Out-Law News | 10 Jan 2022 | 10:15 am | 3 min. read
Jamie McNaught, founder and chief executive of cryptoasset exchange Solidi, told Out-Law that a system that guarantees refunds without appropriate checks and balances in place could also cause financial harm to any businesses that operate customer money accounts.
CEO and founder, Solidi
It would not take too many reversals for us to become insolvent and there would not be much we could do about it
McNaught was commenting after the Payment Systems Regulator recently recommended making reimbursement of APP scam victims mandatory. The move would require legislative changes, but John Glen, economic secretary to the Treasury, has said the government is willing to “legislate to address any barriers to regulatory action at the earliest opportunity”.
Pinsent Masons’ David Crossan, an expert in APP fraud litigation, has warned that the move could create “a new type of APP fraud by the back door”. McNaught agreed, highlighting the potential for the new system to be ‘gamed’ by criminals.
McNaught said: “We know that there are legitimate victims of APP fraud, but we also know that there are ‘victims’ who are complicit in the scams. We know this because of the complex fraud systems we have in place. These people include ‘money mules’ who are directed by sophisticated criminals on how to move money around, including on cryptoasset exchanges, and who subsequently claim to be innocent victims of fraud. They seek ‘refunds’ whilst also sharing in the defrauded funds.”
“The perception may be that a new system of mandatory reimbursement would see banks pick up the bill in such cases but there would be many instances where they would look to reverse transfers of ‘defrauded’ funds to the destination bank. If those funds have gone to a collection account that has sufficient funds in it then they will be returned to the sender account and ultimately refunded to the victim, potentially without much incentive for banks to closely interrogate the circumstances of the case,” he said.
“For large organisations that operate client money accounts or customer accounts, from lawyers, accountants and estate agents, to e-money firms and cryptocurrency exchanges, this has potentially huge implications. It is a threat to any firm that dispatches goods to a customer. It would not take too many reversals for us to become insolvent and there would not be much we could do about it," McNaught said.
"The due process that currently exists for APP scam reversals is very, very poor and not transparent. We don’t get to see any of the evidence. If this continues under the proposed mandatory reimbursement scheme funds would be lifted from our client money account even if we suspect the customer is complicit in the fraud. There would be no way to disprove what the fraudster says. It would be our word against theirs. To my mind, this essentially creates a cottage industry for fraud,” he said.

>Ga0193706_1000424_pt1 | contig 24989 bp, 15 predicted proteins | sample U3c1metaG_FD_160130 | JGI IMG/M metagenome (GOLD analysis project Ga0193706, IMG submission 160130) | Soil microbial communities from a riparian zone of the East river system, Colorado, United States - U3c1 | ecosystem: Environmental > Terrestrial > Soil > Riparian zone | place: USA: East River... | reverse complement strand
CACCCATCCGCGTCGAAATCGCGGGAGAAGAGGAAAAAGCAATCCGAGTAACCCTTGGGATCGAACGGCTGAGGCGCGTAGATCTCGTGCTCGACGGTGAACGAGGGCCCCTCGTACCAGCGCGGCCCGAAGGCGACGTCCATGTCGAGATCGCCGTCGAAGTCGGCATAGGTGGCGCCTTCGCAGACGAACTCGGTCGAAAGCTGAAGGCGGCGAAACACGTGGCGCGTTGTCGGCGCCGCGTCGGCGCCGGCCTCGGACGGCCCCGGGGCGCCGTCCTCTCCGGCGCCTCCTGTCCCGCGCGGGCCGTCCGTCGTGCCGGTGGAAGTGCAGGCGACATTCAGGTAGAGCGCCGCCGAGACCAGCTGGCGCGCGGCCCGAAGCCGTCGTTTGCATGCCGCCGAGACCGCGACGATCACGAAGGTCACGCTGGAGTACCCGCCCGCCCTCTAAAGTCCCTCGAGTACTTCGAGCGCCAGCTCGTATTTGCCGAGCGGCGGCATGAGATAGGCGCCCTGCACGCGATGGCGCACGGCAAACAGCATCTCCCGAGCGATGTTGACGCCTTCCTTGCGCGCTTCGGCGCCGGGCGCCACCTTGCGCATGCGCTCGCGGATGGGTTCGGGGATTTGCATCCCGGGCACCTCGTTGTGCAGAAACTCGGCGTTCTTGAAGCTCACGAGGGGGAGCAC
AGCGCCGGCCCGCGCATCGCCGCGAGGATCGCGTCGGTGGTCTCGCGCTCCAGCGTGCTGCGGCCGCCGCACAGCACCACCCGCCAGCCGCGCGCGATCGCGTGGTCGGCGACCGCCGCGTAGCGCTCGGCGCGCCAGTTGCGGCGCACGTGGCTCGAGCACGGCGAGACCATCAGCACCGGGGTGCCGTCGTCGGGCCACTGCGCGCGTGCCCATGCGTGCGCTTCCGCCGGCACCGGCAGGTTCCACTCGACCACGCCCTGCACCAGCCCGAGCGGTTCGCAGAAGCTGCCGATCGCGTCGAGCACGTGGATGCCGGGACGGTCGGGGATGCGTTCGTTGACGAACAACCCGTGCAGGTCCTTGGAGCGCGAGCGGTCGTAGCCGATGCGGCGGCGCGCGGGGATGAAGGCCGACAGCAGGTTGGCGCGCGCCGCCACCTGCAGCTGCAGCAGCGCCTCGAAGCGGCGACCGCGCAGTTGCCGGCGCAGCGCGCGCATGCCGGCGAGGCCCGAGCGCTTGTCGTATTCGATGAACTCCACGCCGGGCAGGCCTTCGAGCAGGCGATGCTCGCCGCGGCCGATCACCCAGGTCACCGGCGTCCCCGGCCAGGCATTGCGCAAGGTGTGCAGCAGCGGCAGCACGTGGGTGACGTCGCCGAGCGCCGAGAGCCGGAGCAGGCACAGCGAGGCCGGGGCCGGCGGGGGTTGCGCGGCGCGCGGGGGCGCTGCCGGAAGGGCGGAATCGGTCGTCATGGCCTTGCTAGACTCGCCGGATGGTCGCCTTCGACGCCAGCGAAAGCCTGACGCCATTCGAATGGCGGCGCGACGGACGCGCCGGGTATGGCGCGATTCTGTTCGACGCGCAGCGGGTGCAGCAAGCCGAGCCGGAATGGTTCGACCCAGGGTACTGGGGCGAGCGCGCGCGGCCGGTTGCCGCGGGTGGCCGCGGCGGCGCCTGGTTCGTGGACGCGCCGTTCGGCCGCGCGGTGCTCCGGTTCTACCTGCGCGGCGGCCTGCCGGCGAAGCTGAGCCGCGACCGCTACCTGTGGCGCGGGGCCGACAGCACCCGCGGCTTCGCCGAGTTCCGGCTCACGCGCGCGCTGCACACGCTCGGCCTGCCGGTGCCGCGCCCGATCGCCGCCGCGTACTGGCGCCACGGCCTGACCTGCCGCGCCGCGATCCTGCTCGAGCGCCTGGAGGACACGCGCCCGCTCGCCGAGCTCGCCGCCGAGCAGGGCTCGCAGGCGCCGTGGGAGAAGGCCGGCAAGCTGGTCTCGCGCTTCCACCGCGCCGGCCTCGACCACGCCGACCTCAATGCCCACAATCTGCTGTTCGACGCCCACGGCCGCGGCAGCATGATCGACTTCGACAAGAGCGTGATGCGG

Senior Associate Forensic Accountant
Regulators need to consider the potential unintended consequences... and design appropriate controls to mitigate against such risks
Unintended consequences could also arise from the fact ‘confirmation of payee’ protocols in the UK are not applied to all payments or implemented by all payment service providers, McNaught said. Efforts to combat fraud through the application of confirmation of payee could, for example, lead to legitimate transactions being blocked, with knock-on inconvenience and other potential harms to consumers and businesses, he said.
Hinesh Shah, a forensic accounting specialist at Pinsent Masons, said: “The proposed mandatory reimbursement scheme is designed to provide a safeguard mechanism for genuine victims of APP scams; a plan which most consumers would fully support. However, regulators need to consider the potential unintended consequences of such a scheme, including fraudsters taking advantage of a potential guaranteed refund by making fraudulent claims, and design appropriate controls to mitigate against such risks.”
In its consultation, which is open to 14 January 2022, the PSR has set out two ways in which mandatory reimbursement might be implemented.
One option it is considering is to require Pay.UK – the body that operates the UK’s national retail payment systems, including BACS and Faster Payments – to change the rules that apply to the Faster Payments scheme to require reimbursement for all APP scam victims who have “exercised sufficient caution”.
The alternative proposal under consideration is to require Pay.UK to incorporate into scheme rules a requirement for payment service providers to sign up to a PSR-approved code on reimbursement of APP frauds. A number of banks have already signed up to a voluntary reimbursement code, which provides for the compensation of victims of APP frauds and is funded by banks for this purpose.
Victims also need to understand the need to act quickly to trace and recover the money they have lost
According to UK Finance, £355.3 million was lost to APP fraud in the first half of 2021 and industry prevented a further £736.1m of unauthorised fraud in the period.
Jennifer Craven, an expert in civil fraud and asset recovery at Pinsent Masons, said “The scale of APP fraud is growing exponentially and shows no sign of slowing down. There needs to be greater co-operation between financial institutions to tackle and crucially prevent this sort of fraud taking place in the first place. Victims also need to understand the need to act quickly to trace and recover the money they have lost: the first step could involve contacting the relevant financial institution to determine where money has gone, but they should also consider the civil court remedies available to trace money and to identify the ultimate fraudster, as these can be extremely effective, depending on the facts of the fraud.”
18 Oct 2021
18 Oct 2021